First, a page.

☆ To see all of the parts in this series, click here ☆
A few days ago, I mentioned that we were getting a new roommate at Casa del NOVA. When I’d moved into that company apartment in September 2004, my two roommates, Rachel and Ang, were from Florida and Australia. We didn’t interact all that much, as we had very different interests, it seemed, but that was fine for us and we coexisted on friendly terms.
And then, Ang moved back to Perth. Rachel was also leaving, but right before she did, we got a new roommate to fill Ang’s spot, and that was an older lady, whom I am going to give the name Cersei. Because Joffrey was maybe a tinge more evil than she.
Cersei was an older woman. I have no idea what has happened to her in the nine years since we lived together, but I hope that she has grown up since those days. Even though she was at least 50 years old when I knew her.
Cersei was from Australia, and she left a husband that she loved to take care of their house, to come to Japan, and.. I’m not sure what she was doing there. Cersei didn’t like anime or manga, geisha or Japanese food. She seemed to like drinking and smoking, though, which admittedly is sort of a national pasttime in Japan. She also liked bossing people around. Maybe because she was more than twice my age, she thought that it would be alright to become a mother that I didn’t need.
It started out mildly, as these things usually do. Cersei asked me questions about my life, and we exchanged the usual details. But she started offering unsolicited advice. How I should eat. What I should be doing with my time. Then, she began commenting on how my life was so “different.” Different than whom? A boring person with no hobbies?
One day when I was at work, after Rachel had left and it was just Cersei and I living there, I came home to a surprise. Bbecause she apparently had nothing better to do (like explore this amazing new country that she was living in), Cersei had rearranged all of the furniture in the living room and our entire pantry, including my shelf. Actually, she moved all of my things to a completely different shelf. DON’T TOUCH MY FOOD!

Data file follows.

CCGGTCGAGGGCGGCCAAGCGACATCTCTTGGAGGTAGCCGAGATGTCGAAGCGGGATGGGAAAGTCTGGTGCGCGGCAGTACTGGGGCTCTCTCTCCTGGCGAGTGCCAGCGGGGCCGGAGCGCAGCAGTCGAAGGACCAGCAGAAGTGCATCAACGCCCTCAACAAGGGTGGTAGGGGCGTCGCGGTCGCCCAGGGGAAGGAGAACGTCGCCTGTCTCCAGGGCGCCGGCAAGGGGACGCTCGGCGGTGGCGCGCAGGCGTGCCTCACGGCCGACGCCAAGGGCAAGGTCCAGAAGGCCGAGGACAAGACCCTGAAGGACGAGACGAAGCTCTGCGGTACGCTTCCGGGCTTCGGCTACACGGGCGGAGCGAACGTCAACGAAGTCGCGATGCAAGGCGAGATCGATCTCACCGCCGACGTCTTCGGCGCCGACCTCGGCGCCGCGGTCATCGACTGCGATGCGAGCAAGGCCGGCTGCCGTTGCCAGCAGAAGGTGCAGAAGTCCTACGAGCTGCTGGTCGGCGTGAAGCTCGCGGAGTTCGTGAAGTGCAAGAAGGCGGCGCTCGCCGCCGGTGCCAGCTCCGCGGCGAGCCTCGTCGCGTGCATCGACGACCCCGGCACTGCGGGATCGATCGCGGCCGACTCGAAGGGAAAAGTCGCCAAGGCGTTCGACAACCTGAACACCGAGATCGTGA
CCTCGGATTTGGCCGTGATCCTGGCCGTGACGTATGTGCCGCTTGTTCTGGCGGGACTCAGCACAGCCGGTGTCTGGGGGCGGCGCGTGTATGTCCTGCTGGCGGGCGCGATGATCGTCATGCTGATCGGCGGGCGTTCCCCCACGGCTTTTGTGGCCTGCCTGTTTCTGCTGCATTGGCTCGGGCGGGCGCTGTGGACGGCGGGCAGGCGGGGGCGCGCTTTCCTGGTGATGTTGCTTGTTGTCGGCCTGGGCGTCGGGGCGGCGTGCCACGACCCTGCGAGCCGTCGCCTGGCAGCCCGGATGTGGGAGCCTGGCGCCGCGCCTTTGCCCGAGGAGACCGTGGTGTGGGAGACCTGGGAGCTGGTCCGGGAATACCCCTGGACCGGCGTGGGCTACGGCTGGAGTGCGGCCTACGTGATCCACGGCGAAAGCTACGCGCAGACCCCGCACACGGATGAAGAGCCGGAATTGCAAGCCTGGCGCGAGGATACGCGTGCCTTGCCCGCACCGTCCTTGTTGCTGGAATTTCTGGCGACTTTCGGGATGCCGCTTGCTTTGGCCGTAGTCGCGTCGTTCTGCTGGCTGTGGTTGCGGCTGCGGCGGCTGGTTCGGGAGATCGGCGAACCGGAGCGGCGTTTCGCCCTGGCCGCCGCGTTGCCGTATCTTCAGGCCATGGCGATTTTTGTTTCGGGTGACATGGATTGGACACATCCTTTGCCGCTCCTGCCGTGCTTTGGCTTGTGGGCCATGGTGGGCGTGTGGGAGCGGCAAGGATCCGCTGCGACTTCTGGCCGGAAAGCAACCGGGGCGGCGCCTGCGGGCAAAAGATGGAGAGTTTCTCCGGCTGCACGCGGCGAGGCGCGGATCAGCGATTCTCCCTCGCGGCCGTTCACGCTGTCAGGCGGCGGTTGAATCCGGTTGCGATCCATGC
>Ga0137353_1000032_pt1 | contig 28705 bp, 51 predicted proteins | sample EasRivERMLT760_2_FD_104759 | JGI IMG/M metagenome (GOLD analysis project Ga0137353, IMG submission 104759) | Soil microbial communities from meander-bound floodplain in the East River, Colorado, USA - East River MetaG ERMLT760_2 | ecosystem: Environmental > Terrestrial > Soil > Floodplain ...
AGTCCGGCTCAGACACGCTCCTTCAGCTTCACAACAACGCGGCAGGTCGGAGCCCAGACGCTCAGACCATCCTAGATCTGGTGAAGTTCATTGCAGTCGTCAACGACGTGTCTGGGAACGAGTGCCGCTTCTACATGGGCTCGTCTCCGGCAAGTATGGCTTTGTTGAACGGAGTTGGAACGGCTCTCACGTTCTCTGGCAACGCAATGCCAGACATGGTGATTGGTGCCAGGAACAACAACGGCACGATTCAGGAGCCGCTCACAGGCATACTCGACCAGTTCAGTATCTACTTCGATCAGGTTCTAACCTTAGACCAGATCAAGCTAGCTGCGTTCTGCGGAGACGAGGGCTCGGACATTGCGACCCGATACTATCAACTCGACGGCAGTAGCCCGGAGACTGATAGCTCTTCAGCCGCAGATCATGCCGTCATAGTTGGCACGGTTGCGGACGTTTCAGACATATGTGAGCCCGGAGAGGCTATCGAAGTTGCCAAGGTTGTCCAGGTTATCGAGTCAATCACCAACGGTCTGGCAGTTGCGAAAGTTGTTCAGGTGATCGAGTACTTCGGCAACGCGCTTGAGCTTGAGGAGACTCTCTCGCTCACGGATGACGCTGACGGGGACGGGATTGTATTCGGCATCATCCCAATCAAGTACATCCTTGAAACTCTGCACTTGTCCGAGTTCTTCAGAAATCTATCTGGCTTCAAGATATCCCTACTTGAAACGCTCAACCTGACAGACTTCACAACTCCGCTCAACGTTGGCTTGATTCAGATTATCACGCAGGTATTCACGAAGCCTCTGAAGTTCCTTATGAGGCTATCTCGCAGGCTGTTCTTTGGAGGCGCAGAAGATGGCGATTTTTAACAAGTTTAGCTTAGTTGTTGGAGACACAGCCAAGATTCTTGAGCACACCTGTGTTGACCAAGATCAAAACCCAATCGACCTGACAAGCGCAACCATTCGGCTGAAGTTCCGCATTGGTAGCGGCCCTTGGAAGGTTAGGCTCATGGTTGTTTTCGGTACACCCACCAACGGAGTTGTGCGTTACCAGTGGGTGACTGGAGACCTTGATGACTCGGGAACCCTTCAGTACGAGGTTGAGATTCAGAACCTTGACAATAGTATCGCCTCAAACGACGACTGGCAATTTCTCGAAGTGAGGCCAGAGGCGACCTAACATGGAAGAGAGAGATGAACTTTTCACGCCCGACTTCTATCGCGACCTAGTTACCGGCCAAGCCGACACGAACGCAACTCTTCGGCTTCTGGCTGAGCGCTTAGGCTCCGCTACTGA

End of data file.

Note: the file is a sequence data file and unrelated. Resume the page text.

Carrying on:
I didn’t want to cause trouble, and these were things that I could deal with, so I didn’t say anything, until one day I came home to a rather motherly-sounding note taped to my bedroom door. It said that I was lucky she’d cleaned ‘everything else’ and that I have to clean all of my things out of the spare room because in case I haven’t noticed, she’s not moving in there.
I was confused. First of all, I had no idea what ‘everything else’ meant. Our apartment was pretty clean to start with. I mean, not spotless, but there were no messes anywhere and nothing that looked dirty to me. I always clean up after myself, so there wasn’t any problem that I knew of. My room was another story, as it was pretty messy, but that was my room. It doesn’t count against any evaluation of how clean the house was. The door was not open for her to come in anyway.
Second, why would I even begin to think that she was moving into the other bedroom? We were getting a new roommate pretty soon, so of course the new roomie will take that room, and none of my things were in there (I had switched rooms to take the bigger one that Rachel had left, but cleaned my old one already, even though I was still a bit under the weather). Maybe she hadn’t checked, but my opinion was that she needed to mind her own business. It pissed me off that she thought that she even remotely had the right to tell me what to do.
I left her a note on the table saying that she had no right telling me what to do and that I don’t want a mother, and the next day, she apologized. But it didn’t stop there.